Drawing is always what I return to. It can settle my busy mind, show me a new way to see, help me understand how things work. As a child I played a game called Countries with my brothers and sisters. There were lots of rules but I mostly remember drawing in the dirt with a stick, reaching out from my body to score a line around myself.
August 6, 2011
The year I moved into this house I spent hours and hours out in the shed making paintings.
Pouring house paint of every description (as long as it was from the mistint shelf or remnants hidden away in sheds) I felt like an alchemist, letting the particular nature of one paint or varnish do it’s thing with another. Water-based, oil, enamel, shellac, bitumen, gritty paving paint, whatever I could find.
The neutrality or lairiness of these would-be discards took me into new colour territory, a challenge I heartily accepted. But usually the bite or the light of my pallette of artist acrylics were called upon to redeem an otherwise dying canvas. It was all so much fun, and often a great mess.
A work space influences the work produced. Upstairs now in my comfortable carpetted heated and cooled studio the work has become more careful, and smaller. The value of this chance to make gentle works on paper and quiet portraits, colour studies and window views has been immeasurable.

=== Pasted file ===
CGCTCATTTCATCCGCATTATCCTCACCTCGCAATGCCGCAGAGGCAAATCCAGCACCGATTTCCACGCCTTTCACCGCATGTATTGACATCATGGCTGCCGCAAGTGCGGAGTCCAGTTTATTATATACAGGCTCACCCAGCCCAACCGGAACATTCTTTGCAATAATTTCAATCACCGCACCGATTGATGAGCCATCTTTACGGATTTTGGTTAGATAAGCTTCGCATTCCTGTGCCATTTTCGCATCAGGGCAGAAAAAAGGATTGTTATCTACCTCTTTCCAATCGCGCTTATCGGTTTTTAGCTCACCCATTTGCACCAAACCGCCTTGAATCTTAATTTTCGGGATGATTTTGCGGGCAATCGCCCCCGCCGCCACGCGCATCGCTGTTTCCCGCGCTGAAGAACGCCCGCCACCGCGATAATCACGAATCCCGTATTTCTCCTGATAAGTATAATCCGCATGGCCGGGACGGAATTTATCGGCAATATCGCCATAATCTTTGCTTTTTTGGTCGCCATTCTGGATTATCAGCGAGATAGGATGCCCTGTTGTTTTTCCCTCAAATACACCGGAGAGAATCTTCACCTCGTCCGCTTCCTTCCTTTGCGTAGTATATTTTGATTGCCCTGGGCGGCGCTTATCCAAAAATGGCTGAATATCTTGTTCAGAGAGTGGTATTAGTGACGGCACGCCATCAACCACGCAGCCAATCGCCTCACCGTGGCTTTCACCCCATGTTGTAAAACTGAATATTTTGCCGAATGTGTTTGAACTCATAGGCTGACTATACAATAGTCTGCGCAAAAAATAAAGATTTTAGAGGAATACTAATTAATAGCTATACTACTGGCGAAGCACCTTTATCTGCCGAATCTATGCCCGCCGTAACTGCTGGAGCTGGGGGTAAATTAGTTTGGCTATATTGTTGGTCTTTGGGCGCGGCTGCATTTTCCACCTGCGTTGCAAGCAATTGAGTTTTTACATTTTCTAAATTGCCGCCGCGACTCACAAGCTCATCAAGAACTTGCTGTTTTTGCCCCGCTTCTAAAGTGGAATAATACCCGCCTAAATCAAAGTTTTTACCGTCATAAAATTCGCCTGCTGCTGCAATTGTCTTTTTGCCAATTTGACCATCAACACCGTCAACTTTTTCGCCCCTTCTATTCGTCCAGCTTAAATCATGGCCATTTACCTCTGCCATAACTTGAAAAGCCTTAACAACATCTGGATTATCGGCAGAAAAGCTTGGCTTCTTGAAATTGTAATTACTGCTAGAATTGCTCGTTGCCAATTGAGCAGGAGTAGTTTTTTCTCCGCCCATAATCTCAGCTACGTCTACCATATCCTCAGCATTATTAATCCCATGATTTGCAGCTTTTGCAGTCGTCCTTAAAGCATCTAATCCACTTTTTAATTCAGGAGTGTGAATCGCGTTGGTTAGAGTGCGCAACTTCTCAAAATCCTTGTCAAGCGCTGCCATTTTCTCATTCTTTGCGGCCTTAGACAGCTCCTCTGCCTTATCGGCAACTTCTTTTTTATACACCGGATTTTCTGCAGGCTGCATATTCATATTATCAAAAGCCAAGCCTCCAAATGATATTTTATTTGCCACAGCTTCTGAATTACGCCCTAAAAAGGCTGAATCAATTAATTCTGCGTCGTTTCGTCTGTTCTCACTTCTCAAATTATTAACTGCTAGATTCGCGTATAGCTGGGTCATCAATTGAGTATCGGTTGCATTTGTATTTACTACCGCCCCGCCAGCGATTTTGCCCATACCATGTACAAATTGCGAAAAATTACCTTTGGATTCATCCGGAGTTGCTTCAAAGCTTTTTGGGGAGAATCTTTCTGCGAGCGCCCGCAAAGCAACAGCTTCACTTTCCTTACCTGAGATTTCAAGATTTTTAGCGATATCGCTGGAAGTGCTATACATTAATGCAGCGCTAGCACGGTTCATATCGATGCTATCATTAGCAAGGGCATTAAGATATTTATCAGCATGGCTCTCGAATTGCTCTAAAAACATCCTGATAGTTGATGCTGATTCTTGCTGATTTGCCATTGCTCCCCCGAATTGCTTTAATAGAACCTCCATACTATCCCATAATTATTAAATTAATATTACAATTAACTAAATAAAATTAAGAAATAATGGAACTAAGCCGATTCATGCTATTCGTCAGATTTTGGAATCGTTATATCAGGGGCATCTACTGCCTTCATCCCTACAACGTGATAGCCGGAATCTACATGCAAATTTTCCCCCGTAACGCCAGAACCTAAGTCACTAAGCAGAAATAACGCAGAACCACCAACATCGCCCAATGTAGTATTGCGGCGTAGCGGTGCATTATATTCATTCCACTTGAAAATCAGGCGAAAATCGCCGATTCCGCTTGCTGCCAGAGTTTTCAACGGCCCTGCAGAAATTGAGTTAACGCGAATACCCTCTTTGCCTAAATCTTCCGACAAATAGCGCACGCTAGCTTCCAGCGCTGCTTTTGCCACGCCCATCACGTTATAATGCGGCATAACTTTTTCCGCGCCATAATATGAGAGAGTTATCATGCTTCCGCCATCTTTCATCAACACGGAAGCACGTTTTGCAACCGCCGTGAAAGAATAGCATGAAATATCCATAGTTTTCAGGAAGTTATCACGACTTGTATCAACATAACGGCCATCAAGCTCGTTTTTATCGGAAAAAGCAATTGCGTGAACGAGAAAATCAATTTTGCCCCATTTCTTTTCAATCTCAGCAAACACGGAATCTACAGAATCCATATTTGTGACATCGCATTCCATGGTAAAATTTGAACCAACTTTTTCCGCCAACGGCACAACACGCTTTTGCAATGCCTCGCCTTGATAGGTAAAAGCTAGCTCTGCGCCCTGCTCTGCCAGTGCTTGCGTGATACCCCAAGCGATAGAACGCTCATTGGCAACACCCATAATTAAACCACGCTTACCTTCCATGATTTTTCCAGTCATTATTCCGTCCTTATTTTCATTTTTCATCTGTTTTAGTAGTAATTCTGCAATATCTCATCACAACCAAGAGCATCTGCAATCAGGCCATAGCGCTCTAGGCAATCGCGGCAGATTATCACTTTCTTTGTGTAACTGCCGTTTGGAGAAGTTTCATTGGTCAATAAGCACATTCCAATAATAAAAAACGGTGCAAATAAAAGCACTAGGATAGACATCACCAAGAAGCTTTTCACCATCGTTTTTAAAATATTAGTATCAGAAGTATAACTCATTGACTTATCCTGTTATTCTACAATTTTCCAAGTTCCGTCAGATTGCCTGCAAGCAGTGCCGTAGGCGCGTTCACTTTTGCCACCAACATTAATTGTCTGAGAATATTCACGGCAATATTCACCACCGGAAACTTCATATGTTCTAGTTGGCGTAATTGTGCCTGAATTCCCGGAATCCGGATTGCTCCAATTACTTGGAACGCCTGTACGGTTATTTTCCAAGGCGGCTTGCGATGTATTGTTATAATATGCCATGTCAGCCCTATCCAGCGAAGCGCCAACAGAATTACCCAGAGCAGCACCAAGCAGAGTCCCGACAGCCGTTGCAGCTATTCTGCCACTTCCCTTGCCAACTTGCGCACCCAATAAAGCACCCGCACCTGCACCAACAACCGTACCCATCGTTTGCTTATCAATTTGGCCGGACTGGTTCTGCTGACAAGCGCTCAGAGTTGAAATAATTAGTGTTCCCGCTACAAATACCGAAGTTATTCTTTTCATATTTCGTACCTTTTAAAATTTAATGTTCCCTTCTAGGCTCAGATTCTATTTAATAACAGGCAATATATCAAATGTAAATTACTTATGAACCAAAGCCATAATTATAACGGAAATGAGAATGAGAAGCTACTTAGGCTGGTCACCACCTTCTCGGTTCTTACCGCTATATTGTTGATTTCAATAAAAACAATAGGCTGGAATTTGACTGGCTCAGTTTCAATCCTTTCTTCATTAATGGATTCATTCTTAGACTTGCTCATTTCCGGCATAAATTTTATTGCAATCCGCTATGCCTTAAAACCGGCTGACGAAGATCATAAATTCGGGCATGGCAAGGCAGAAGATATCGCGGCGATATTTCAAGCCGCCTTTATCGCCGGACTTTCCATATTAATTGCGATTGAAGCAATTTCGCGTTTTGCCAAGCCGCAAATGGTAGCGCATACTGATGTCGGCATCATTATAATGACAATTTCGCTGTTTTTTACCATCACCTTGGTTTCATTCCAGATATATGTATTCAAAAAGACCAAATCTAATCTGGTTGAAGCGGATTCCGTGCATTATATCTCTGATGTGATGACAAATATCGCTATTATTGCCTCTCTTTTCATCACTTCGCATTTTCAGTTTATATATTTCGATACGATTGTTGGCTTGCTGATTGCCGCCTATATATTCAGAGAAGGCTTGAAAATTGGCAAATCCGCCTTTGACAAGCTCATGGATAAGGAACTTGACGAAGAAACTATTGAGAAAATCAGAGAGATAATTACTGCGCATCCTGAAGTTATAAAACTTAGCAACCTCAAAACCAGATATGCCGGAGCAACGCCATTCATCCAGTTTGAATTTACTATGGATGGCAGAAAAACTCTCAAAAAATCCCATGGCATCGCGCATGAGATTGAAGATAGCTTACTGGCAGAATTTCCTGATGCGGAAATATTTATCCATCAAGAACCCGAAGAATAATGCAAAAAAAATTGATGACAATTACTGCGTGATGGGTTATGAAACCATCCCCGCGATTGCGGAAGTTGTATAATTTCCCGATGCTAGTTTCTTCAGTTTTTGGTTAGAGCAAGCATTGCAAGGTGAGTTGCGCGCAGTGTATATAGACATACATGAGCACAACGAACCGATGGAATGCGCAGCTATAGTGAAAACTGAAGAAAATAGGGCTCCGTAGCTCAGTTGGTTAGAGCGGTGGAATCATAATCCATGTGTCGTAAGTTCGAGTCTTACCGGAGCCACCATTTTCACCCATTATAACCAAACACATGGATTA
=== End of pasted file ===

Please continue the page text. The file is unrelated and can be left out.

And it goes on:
July 27, 2011
Yesterday soon after Margaret Olley left this world a baby girl named Beatrix was born to friends of mine. I heard Margaret talk about the wheel of life, about giving and receiving and giving, and now I’m thinking about the wheel of life and death and life.
Her house was one big still life, the inspiration for her many paintings. Every now and then I paint a still life. It makes me still. Once I heard Donald Friend say that the best thing about a still life is that you can eat the subject when you’ve finished!
This morning I watched a doco about James Castle, an American artist who drew every day of his life from 6 years of age. He drew with soot, spit and a stick onto found papers and card. An amazing collection of hundreds of drawings and objects made by a man who couldn’t hear and so was not distracted by the miriad noises that fill the world. His will is what made him great. His choice to make art, without the clutter of doubt. (He also had a family who supported him, but don’t let that stop the rest of us!)
Perhaps Margaret had that clarity too. Just make the work. A ribbon around 60 years worth of artworks and a new babe in the world.
July 23, 2011
The reason for my good fortune yesterday was the opening of an exhibition of paintings by 4 artists/friends who went to central Australia a while back for a workshop with Elisabeth Cummings. (At the time I didn’t want to hear their stories because I was so jealous.) This morning was the artist talk, and what fun it was. Generous and funny. The images seemed to glow off the walls. Not everything can be expressed in words.
It felt good to hear other painters talk of the ‘wonderful anguish’ that painting causes; discovering what the work is about along the way or right at the end of the making; emmersing oneself in the world and then returning to the studio to begin who knows what? We fumble and fidget and hope for a moment of flow, and when it happens we wonder where it came from.
Gathering drawings and paintings from a place is a way of understanding and later remembering some small truth about that place. Time and attention. I found a few drawings from my travels – in the Grampians after the fires, and up north on the crater rim around Mount Warning.
July 22, 2011